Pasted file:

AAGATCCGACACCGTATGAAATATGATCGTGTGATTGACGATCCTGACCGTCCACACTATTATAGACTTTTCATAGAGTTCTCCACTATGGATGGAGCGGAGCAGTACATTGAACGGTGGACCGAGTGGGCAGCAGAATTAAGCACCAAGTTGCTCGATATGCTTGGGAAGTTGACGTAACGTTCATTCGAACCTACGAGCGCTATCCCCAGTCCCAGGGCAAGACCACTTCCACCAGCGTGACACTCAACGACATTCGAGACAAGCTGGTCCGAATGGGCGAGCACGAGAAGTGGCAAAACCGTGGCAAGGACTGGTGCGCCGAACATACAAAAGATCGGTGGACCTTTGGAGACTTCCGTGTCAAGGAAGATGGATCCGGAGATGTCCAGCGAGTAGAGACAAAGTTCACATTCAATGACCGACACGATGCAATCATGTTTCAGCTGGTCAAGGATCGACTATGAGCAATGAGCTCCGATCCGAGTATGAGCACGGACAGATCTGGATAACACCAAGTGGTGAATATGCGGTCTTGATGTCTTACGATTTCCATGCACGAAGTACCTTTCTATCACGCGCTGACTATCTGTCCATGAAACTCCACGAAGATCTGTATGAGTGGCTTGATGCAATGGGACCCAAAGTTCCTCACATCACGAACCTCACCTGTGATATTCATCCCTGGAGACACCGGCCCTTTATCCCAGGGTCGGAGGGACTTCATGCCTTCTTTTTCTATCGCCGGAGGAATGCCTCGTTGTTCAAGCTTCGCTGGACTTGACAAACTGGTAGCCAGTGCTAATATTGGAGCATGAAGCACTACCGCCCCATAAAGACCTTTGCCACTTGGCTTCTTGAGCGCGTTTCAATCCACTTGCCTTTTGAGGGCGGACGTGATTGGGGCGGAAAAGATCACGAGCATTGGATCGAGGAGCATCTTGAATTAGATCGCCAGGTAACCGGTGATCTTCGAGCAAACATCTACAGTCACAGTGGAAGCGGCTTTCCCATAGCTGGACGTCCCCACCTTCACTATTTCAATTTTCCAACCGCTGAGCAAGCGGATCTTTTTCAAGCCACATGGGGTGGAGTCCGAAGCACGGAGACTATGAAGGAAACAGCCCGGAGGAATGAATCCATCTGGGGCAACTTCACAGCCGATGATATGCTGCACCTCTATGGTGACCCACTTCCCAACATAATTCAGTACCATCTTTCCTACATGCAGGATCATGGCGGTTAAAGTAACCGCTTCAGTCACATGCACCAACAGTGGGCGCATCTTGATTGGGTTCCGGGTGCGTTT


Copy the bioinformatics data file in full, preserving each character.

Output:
AAGATCCGACACCGTATGAAATATGATCGTGTGATTGACGATCCTGACCGTCCACACTATTATAGACTTTTCATAGAGTTCTCCACTATGGATGGAGCGGAGCAGTACATTGAACGGTGGACCGAGTGGGCAGCAGAATTAAGCACCAAGTTGCTCGATATGCTTGGGAAGTTGACGTAACGTTCATTCGAACCTACGAGCGCTATCCCCAGTCCCAGGGCAAGACCACTTCCACCAGCGTGACACTCAACGACATTCGAGACAAGCTGGTCCGAATGGGCGAGCACGAGAAGTGGCAAAACCGTGGCAAGGACTGGTGCGCCGAACATACAAAAGATCGGTGGACCTTTGGAGACTTCCGTGTCAAGGAAGATGGATCCGGAGATGTCCAGCGAGTAGAGACAAAGTTCACATTCAATGACCGACACGATGCAATCATGTTTCAGCTGGTCAAGGATCGACTATGAGCAATGAGCTCCGATCCGAGTATGAGCACGGACAGATCTGGATAACACCAAGTGGTGAATATGCGGTCTTGATGTCTTACGATTTCCATGCACGAAGTACCTTTCTATCACGCGCTGACTATCTGTCCATGAAACTCCACGAAGATCTGTATGAGTGGCTTGATGCAATGGGACCCAAAGTTCCTCACATCACGAACCTCACCTGTGATATTCATCCCTGGAGACACCGGCCCTTTATCCCAGGGTCGGAGGGACTTCATGCCTTCTTTTTCTATCGCCGGAGGAATGCCTCGTTGTTCAAGCTTCGCTGGACTTGACAAACTGGTAGCCAGTGCTAATATTGGAGCATGAAGCACTACCGCCCCATAAAGACCTTTGCCACTTGGCTTCTTGAGCGCGTTTCAATCCACTTGCCTTTTGAGGGCGGACGTGATTGGGGCGGAAAAGATCACGAGCATTGGATCGAGGAGCATCTTGAATTAGATCGCCAGGTAACCGGTGATCTTCGAGCAAACATCTACAGTCACAGTGGAAGCGGCTTTCCCATAGCTGGACGTCCCCACCTTCACTATTTCAATTTTCCAACCGCTGAGCAAGCGGATCTTTTTCAAGCCACATGGGGTGGAGTCCGAAGCACGGAGACTATGAAGGAAACAGCCCGGAGGAATGAATCCATCTGGGGCAACTTCACAGCCGATGATATGCTGCACCTCTATGGTGACCCACTTCCCAACATAATTCAGTACCATCTTTCCTACATGCAGGATCATGGCGGTTAAAGTAACCGCTTCAGTCACATGCACCAACAGTGGGCGCATCTTGATTGGGTTCCGGGTGCGTTT